The thing of it was, that I think Zach really DID want to be there. He knows that Liam is different than he is, but it's not a deficit to him- it's a bonus. He totally thinks Liam's ways of doing things are funny. And, he gets a kick out of seeing him excited about a video game, or an 89 yard touchdown on YouTube. 

He also knew when to set boundaries with Liam and when to let the small stuff fly by! He knew that Liam would be anxious about what time they would be going to bed (there would be no improvising or playing "outside the scale" on the schedule!), so Zach said, "you know what Liam, let's play one more round of USA Soccer on Xbox and then go to bed at 9:30"! 

I have to admit, I was high-fiving myself at that point!! 

Call it what you will, but as much as people my age want to complain about the new generation coming up as being emotionally stunted from technology, or having issues with socialization, or even being exposed to too much too fast, I have to say that there is a new wave of compassion and empathy that my generation missed out on. 

These kids have been exposed to children of special needs from the get-go. No longer are the SPED children sent to another building to be "dealt" with. Kids with autism, Down Syndrome, cerebral palsy, and other neurological disorders are included in the mainstream classrooms. Kids today most likely have seen a child with autism have a nervous breakdown in the middle of class, or watched a child in a wheelchair struggle to move around a classroom. And, because of that exposure, they are not intimidated by differences- they embrace them. I do not think I would have been that patient or kind as a middle schooler. I was much too impressed with myself to give unconditionally to others with differences. So to now see these kids getting involved and helping their peers is so very inspiring!!!! 

Now, I do know there are sad stories of bullies and mean-spirited kids who have taken advantage of this inclusion of SPED children. I do not pretend to believe that there will never be someone who will be mean to my son. But, the overwhelming sense that I have gotten from all the classrooms my son has been in is that once his peers know what is going on with him, they are ready and willing to help him along. And Zach is a great example of someone willing to go the extra mile! 

His dad picked him up the next morning, and we have seen this family several weekends this fall at various school events. Zach even plans to have Liam at his house this weekend, Lord-willing! :)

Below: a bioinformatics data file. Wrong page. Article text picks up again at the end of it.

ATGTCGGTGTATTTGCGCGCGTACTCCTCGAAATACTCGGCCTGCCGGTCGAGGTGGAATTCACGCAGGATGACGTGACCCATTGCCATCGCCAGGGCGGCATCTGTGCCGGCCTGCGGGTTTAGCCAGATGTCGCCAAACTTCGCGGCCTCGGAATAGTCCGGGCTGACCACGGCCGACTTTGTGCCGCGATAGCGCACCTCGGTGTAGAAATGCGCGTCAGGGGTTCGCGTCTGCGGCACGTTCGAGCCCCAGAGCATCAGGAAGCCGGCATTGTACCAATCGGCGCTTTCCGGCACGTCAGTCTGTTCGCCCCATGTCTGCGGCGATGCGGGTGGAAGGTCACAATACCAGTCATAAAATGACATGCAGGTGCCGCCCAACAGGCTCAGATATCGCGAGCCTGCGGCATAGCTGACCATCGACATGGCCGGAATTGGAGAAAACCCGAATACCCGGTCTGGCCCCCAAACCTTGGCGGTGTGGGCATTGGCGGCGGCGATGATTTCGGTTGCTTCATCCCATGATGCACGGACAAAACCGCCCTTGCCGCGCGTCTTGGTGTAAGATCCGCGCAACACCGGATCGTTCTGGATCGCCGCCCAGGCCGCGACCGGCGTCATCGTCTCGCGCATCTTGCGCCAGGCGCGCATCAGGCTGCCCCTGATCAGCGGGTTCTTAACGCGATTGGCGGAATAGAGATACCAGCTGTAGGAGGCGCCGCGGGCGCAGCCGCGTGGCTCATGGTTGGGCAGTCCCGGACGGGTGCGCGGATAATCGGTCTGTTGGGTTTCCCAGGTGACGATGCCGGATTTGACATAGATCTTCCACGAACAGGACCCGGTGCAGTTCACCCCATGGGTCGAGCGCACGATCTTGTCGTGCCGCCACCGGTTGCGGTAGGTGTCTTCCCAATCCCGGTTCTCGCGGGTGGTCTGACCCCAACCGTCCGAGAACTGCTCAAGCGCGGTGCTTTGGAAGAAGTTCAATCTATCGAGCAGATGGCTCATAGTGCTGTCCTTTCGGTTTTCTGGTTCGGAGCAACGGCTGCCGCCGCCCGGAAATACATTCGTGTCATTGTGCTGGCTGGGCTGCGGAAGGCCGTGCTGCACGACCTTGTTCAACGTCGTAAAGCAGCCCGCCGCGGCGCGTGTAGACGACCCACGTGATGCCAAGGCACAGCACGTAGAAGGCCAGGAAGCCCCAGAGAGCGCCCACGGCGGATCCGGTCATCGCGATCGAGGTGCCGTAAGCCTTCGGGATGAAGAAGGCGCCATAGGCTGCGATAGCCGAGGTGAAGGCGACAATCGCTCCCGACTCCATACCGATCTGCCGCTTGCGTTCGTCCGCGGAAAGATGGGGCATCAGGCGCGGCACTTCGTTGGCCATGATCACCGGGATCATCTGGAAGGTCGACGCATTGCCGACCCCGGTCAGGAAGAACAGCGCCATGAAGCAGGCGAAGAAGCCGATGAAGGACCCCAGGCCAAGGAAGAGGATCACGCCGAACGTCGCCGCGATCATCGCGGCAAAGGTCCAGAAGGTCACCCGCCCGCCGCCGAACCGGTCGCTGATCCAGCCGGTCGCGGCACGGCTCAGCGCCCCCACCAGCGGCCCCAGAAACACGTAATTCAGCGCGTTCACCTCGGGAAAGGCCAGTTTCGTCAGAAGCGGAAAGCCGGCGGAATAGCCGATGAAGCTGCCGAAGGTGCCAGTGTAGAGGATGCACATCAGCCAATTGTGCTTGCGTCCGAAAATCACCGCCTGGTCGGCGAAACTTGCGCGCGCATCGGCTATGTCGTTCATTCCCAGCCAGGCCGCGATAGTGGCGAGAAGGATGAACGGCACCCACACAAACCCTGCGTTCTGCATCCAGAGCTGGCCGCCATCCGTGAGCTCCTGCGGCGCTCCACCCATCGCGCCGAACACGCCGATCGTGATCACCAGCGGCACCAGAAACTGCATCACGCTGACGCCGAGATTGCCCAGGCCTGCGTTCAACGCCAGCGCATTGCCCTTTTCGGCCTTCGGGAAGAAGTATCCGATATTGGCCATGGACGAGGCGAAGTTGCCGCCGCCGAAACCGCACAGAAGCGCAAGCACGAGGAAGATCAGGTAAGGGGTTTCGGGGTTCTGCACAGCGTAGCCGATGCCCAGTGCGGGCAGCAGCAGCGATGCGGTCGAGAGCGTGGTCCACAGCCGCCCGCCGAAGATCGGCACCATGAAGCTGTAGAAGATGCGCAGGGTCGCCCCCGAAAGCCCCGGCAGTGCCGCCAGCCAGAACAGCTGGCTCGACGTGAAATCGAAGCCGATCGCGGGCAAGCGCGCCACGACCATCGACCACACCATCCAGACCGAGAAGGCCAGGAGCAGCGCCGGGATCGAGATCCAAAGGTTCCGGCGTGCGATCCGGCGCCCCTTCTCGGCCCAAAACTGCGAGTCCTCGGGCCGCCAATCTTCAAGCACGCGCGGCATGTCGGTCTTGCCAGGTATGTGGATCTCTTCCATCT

The other day I asked Liam about Zach and his friendship with him. Liam replied, "Sometimes Zach disobeys me."


Like I said, little tweaking here and there.

Baby steps. 

My hope is there will be more steps, and more friends like Zach. 

And maybe, just maybe, this journey won't be so lonely after all.

Thursday, August 14, 2014

Wild At Heart

This week has been especially hard.

The news of Robin Williams showed up on my phone just as I was leaving a meeting with a friend. It felt like a punch in the gut, as I'm sure it hit most everyone the same way. How could this man, so full of life, leave just like that? How could he not know how much we all loved him? How could he not know the blessing that he was to our lives?

Over the next day, I watched as tributes and dedications poured in to the news networks and twitter-spheres. Celebrities, stunned, shook their heads and openly weeped for a man so full of heart and passion. From all accounts, he was everyone's favorite guest on the talk shows, as they never knew where the interview would go. Robin was wild and unpredictable, yet warm and inviting. Wherever he was, people forgot about their problems. He made people belly laugh until they cried. Robin Williams took them to another place.

When the final report on how Robin Williams died came in, my heart broke. I began to sob and I knew that this was touching my own story in more ways than one. It was, once again, time for me to grieve my own loss.

I lost my first true love to suicide.

Will and I were married when I was very young. We had our two boys, one of whom this blog refers to all the time- Will's namesake, Liam. Our marriage lasted for almost ten years before, sadly, ending in divorce.

Will was not unlike Robin Williams. He was passionate, larger-than-life, hilarious, warm, caring, crazy, silly, talented. His highs were wild and it was all I could do to keep up. But, his lows were low and there was a tragic theme of self sabotage and destruction always lurking around the corner. He could flip on a dime-keeping all of those around him guessing as to which person they would get.

His talent was undeniable- an artist's artist. Musicians still talk about his record, his guitar playing, and the way that his music made them feel. He made you love music. I mean, really love music. He would make you sit down in a chair and listen to whatever it was he was working on. You would grin ear to ear because he would "air" play every single part of the song as if he had a thousand people in front of him. He would so lose himself in the moment that he didn't care how he looked. He wanted to convey THE SONG. That was all that mattered in that moment.

He could tell the best stories. His imitations of people were so spot on that you would be crying with laughter on the floor. He was so animated while he was talking that you couldn't help be enamored with whatever story he was telling!

My sisters and I would laugh at him because anytime he would come in to the house it was like a windblown whirlwind. He was like Kramer on Seinfeld! He couldn't just walk quietly in the house- he and his presence would come in and overtake the room.